Protecting Water

Imagine a day without clean drinking water

Every day you drink it, cook and wash with it and so much more. In Waterloo Region, some of our drinking water starts its journey at the Grand River but most is from groundwater wells.

Protecting our drinking water sources from contamination helps to ensure clean water for now and in the future. These documents help to guide the Region of Waterloo on keeping water clean, areas to protect, activities to manage and programs to deliver.

How you can help keep water clean
At your urban home: At your rural home: Around the farm: On industrial properties:
Source Protection Plan and Clean Water Act

The Ontario government passed the Clean Water Act in 2006 to protect water supplies from contamination by developing source protection plans. The Source Protection Plan (SPP) protects municipal wells and surface water intakes from specific activities that may pose a threat to drinking water. The Grand River Source Protection Plan protects municipal drinking water sources in Waterloo Region.

Learn more about the Source Protection Plan and how it might affect you.

Draining pool, hot tub and spa water

1. Why is it important for owners to properly drain water from pools, hot tubs and spas?

Water from pools, hot tubs and spas contains chemicals such as chlorine, bromine, salt and algaecides that can be harmful to the natural environment and our drinking water supply.

2. What are your responsibilities as a homeowner when planning to discharge from a pool, hot tub or spa?

Ensure that the discharge from your pool, hot tub or spa does not result in an impact to the natural environment or other surrounding properties.

3. Who do I contact to report a spill or improper discharge of water from pools, hot tubs and spas?

To report a spill, contact the Region’s Service First Call Centre at 519-575-4400 (Deaf and Hard of Hearing (TTY) at 519-575-4608). Additional information on spills prevention and response available on the Region of Waterloo report a spill web page.

4. How to drain pool, hot tub and spa water of:

 Chlorinated water (including backwash)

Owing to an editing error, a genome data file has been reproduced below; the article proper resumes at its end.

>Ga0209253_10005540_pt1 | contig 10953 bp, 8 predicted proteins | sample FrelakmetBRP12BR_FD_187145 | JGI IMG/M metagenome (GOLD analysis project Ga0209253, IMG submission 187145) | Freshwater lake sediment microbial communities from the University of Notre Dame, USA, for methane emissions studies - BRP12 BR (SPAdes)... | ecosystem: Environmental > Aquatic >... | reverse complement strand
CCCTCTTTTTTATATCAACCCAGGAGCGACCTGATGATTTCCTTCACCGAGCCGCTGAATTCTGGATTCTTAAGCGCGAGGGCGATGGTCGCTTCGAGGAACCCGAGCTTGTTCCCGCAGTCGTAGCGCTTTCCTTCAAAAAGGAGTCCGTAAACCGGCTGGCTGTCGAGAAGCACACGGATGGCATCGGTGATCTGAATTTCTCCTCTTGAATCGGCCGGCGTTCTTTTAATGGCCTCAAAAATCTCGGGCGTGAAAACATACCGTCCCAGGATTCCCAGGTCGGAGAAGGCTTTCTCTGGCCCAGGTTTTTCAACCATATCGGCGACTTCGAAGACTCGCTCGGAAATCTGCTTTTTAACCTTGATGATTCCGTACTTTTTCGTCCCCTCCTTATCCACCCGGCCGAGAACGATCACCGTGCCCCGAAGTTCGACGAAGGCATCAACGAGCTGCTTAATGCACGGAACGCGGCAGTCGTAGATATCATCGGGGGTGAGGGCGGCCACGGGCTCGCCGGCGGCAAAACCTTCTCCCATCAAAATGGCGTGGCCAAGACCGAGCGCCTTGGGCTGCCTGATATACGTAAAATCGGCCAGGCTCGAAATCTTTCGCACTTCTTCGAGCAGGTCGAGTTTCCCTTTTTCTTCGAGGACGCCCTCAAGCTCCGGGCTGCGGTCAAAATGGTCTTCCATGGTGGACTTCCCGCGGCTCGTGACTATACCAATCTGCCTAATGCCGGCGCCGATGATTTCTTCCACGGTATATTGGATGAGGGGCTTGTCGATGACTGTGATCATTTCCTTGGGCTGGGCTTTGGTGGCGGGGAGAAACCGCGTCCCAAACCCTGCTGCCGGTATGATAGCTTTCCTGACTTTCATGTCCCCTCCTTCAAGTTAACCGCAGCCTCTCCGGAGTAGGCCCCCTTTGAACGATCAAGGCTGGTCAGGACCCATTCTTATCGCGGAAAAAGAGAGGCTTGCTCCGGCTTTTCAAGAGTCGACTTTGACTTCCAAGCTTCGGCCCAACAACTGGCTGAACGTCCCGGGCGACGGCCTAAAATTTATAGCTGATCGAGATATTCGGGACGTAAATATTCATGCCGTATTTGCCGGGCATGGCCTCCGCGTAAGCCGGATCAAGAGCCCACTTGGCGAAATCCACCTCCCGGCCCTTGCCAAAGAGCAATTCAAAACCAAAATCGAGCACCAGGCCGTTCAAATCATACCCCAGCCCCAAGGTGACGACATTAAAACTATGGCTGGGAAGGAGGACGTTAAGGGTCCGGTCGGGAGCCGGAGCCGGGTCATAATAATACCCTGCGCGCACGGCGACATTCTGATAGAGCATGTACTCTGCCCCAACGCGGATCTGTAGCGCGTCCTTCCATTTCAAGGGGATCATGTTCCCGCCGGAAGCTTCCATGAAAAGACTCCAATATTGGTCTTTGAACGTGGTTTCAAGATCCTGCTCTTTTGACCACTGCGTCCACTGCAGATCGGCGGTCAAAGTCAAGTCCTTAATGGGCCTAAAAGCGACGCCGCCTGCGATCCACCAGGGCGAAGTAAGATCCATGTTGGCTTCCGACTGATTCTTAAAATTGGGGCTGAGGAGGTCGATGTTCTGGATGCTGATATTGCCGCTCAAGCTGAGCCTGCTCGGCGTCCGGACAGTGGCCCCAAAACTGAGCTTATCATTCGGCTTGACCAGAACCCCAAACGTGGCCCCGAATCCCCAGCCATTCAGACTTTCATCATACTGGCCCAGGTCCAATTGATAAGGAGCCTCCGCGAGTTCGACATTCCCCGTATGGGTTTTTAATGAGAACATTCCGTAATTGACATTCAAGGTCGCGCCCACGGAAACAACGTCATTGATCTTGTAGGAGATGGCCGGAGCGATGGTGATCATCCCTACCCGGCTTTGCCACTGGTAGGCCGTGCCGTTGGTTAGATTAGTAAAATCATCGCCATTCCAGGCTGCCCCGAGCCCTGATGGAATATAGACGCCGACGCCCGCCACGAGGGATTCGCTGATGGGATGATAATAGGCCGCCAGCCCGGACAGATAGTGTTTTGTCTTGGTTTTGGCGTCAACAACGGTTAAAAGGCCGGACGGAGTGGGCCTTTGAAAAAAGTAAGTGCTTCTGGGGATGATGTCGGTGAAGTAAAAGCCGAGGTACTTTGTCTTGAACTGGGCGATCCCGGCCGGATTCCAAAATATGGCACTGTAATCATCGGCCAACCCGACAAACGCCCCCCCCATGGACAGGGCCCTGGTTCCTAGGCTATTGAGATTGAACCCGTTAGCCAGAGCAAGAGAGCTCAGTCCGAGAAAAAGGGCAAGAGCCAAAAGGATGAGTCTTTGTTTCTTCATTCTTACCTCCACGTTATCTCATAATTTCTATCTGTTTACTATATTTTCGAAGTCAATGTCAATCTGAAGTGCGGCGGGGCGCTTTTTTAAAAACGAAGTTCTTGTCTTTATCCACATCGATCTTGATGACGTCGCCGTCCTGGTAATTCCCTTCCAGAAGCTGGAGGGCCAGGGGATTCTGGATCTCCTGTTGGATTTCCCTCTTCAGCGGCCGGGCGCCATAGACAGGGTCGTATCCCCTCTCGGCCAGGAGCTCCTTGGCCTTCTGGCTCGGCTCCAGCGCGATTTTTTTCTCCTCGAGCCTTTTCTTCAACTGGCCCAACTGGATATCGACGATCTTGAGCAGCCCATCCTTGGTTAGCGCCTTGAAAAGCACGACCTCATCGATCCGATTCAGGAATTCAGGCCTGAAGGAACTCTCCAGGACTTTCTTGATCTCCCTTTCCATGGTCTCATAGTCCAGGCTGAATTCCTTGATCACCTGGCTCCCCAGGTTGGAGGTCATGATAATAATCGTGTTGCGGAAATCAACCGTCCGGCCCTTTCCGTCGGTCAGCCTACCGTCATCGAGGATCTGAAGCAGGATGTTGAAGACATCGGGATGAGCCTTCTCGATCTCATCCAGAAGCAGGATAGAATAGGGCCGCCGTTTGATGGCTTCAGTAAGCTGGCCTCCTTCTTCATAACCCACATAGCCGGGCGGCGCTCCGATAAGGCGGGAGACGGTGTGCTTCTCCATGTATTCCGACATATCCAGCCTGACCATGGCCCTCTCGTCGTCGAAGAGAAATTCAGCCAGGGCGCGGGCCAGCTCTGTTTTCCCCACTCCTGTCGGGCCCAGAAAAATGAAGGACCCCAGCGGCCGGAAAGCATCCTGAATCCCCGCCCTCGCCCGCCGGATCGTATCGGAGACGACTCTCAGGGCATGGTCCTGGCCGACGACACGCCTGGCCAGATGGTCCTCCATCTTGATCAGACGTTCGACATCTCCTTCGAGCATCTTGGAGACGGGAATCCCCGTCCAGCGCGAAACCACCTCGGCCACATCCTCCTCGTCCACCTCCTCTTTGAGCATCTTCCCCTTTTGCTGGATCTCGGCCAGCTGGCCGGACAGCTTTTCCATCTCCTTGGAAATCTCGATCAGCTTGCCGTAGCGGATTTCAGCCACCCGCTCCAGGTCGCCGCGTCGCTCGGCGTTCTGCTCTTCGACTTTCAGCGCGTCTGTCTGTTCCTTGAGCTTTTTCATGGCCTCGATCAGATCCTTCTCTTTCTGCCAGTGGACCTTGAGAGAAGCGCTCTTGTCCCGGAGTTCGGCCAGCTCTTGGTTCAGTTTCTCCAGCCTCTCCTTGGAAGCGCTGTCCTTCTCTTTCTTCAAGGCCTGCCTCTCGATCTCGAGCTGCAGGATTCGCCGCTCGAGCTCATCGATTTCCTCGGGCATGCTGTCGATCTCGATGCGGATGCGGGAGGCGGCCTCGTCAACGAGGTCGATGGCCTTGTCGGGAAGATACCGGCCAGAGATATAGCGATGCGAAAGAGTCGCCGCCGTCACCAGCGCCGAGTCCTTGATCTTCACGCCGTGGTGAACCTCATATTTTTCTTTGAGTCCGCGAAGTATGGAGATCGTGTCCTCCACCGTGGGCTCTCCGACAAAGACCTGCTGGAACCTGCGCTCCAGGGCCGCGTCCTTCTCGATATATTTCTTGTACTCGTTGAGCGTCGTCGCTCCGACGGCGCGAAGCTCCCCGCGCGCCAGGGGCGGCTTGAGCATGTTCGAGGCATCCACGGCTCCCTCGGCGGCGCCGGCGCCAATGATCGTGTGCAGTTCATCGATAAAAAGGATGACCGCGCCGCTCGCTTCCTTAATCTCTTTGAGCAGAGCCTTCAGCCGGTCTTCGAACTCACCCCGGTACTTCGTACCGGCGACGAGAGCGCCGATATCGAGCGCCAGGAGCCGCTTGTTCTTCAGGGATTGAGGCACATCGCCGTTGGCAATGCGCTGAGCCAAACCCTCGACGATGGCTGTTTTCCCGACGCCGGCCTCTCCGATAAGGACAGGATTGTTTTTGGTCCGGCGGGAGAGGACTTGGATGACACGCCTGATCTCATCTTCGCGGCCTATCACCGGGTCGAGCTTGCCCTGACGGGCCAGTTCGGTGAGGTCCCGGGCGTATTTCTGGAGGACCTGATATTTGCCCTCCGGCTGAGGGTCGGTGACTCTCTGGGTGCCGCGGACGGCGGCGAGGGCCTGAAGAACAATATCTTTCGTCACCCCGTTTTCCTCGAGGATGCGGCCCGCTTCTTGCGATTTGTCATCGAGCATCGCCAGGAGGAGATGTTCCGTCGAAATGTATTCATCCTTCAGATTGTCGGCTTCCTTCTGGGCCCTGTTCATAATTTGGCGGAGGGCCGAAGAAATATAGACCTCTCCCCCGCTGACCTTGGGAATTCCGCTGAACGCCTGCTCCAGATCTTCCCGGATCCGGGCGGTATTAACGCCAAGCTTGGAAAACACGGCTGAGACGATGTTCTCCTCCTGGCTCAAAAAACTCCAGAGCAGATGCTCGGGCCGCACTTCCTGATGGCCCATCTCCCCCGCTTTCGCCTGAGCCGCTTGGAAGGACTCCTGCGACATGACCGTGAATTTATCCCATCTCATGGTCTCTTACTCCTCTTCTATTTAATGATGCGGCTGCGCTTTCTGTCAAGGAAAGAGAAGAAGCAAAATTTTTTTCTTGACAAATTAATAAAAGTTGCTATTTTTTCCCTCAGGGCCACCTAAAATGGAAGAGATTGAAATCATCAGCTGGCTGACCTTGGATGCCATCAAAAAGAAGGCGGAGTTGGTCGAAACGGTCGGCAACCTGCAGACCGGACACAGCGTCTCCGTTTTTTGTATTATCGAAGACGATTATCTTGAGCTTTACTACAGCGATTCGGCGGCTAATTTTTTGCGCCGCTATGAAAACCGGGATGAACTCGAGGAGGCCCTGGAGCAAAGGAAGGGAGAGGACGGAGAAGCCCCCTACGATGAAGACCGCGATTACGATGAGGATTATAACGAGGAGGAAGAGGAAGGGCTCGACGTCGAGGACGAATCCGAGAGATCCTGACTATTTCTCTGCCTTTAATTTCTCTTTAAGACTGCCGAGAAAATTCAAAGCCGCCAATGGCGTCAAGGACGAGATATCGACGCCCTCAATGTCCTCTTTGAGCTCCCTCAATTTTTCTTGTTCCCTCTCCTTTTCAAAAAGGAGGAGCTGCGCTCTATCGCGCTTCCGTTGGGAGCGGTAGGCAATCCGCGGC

Option 1: Discharge to the storm sewer system
  • Test for chlorine level (test strips)
  • De-chlorinate or allow water to sit until the chlorine dissipates
  • Ensure water is free of debris
  • Do not discharge on a rainy day as it may overwhelm storm sewer system
  • Do not flood roadways, sidewalks or neighbouring properties
Option 2: Discharge onto permeable surface on your property
  • Do not impact neighbouring properties
 Saltwater (including backwash)
Kitchener, Waterloo and Cambridge residents:
  • Option 1: discharge to the sanitary sewer system connection (eg. a laundry sink) located on your own property.
  • Option 2: haul by a Ministry of the Environment, Conservation & Parks (MECP) licensed hauler.

All other area municipality residents:

  • Haul by a Ministry of the Environment, Conservation & Parks (MECP) licensed hauler.
 Rain or snow melt water from pool covers
Option 1: Discharge to the storm sewer system
  • Ensure water is free of debris
  • Do not discharge on a rainy day as it may overwhelm storm sewer system
  • Do not flood roadways, sidewalks or neighboring properties

Option 2: Discharge onto permeable surface on your property

  • Do not impact neighbouring properties

If you have further questions regarding proper disposal of your pool, hot tub or spa water, email the Region of Waterloo’s Environmental Enforcement & Laboratory Services or call 519-650-8260 (business hours are 8:30 a.m. to 4:30 p.m.).

Sewer Use By-law and industrial monitoring enforcement

The Sewer Use By-law 21-036 regulates and controls discharge of water and wastewater into the sanitary and/or storm sewer distribution system in Waterloo Region. The by-law protects the wastewater distribution system, the wastewater treatment plant operation and ultimately water quality of the Grand River. You can use this online form to apply for a permit under the Sewer Use By-Law.

Spills response

Report a spill immediately if you witness a spill or suspect one has occurred or is about to occur. Quick actions can reduce clean-up time and protect the local environment. A spill is the release of a substance that is harmful to the environment into the sewer or the environment. This may include oil, fuel, chemicals or pesticides.

The Region of Waterloo provides 24-hour emergency response to environmental spills. Responsibilities include:

  • A prompt investigation of reported spills
  • Containment or cleanup measures to minimize damage to the natural environment
  • Notifying affected parties if a chemical spill could affect the Region of Waterloo Mannheim and/or Brantford drinking water treatment plants
Drinking Water Protection Zone road signs

Drinking Water Protection Zone signs are a reminder we all have a role to play to protect this important resource.

Look for Drinking Water Protection Zone signs on regional roads and within Wellhead Protection Areas. Or use the Conservation Ontario map for locations throughout Ontario.

Each municipal supply well is in a Wellhead Protection Area. A Wellhead Protection Area is the capture zone that provides groundwater to the supply well. The capture zone includes the length of time and path groundwater takes to reach the well. In Waterloo Region, 120+ municipal wells supply the water we drink.

Region of Waterloo drinking water protection zone road sign

Brownfield sites

The Potable Groundwater Criteria Use document outlines requirements of the developer for the clean up of groundwater on a brownfield site. Learn more about planning and development services and incentives for brownfield sites.

Other resources

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